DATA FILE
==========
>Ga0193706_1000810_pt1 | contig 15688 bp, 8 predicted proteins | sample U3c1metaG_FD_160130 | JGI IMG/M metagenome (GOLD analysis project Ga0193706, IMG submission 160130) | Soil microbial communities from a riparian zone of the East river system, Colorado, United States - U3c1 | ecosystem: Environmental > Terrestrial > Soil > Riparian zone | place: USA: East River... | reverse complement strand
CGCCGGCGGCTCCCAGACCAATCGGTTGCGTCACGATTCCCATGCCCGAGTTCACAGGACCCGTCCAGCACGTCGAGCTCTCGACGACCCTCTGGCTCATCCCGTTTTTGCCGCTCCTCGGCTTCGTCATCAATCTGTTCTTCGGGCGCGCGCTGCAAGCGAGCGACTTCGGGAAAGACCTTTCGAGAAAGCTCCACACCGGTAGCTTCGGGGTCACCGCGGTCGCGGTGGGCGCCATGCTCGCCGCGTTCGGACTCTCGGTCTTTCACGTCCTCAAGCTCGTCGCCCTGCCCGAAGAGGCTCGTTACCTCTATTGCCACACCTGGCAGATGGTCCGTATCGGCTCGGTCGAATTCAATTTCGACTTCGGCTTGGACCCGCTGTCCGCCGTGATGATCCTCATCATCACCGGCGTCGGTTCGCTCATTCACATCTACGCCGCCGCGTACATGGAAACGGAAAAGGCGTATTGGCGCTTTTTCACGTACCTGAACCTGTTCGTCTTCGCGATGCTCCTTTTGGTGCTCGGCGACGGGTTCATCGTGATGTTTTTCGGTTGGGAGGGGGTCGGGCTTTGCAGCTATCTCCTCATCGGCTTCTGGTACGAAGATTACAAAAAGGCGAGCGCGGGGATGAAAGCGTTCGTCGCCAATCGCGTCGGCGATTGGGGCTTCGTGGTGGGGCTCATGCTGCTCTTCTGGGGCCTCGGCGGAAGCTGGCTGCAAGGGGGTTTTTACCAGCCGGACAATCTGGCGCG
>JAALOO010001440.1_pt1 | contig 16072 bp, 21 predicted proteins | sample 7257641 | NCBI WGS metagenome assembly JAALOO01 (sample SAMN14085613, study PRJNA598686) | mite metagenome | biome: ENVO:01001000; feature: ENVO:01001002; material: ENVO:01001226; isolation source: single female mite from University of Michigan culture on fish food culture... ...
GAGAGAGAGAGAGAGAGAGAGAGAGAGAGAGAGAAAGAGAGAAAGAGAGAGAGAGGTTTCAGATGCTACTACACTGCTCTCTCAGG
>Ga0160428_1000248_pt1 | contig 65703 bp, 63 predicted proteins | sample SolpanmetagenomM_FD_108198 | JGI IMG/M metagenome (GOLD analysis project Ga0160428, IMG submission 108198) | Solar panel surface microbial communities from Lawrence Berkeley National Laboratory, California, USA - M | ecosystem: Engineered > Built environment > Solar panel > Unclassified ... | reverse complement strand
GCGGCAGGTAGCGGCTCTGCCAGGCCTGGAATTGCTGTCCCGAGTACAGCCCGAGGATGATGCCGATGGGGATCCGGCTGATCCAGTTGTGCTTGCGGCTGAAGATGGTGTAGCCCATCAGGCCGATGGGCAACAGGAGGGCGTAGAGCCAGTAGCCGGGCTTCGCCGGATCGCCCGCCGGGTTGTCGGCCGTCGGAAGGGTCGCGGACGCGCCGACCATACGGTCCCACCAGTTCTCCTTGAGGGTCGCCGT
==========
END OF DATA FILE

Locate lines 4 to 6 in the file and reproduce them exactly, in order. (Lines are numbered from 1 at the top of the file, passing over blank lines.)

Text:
GAGAGAGAGAGAGAGAGAGAGAGAGAGAGAGAGAAAGAGAGAAAGAGAGAGAGAGGTTTCAGATGCTACTACACTGCTCTCTCAGG
>Ga0160428_1000248_pt1 | contig 65703 bp, 63 predicted proteins | sample SolpanmetagenomM_FD_108198 | JGI IMG/M metagenome (GOLD analysis project Ga0160428, IMG submission 108198) | Solar panel surface microbial communities from Lawrence Berkeley National Laboratory, California, USA - M | ecosystem: Engineered > Built environment > Solar panel > Unclassified ... | reverse complement strand
GCGGCAGGTAGCGGCTCTGCCAGGCCTGGAATTGCTGTCCCGAGTACAGCCCGAGGATGATGCCGATGGGGATCCGGCTGATCCAGTTGTGCTTGCGGCTGAAGATGGTGTAGCCCATCAGGCCGATGGGCAACAGGAGGGCGTAGAGCCAGTAGCCGGGCTTCGCCGGATCGCCCGCCGGGTTGTCGGCCGTCGGAAGGGTCGCGGACGCGCCGACCATACGGTCCCACCAGTTCTCCTTGAGGGTCGCCGT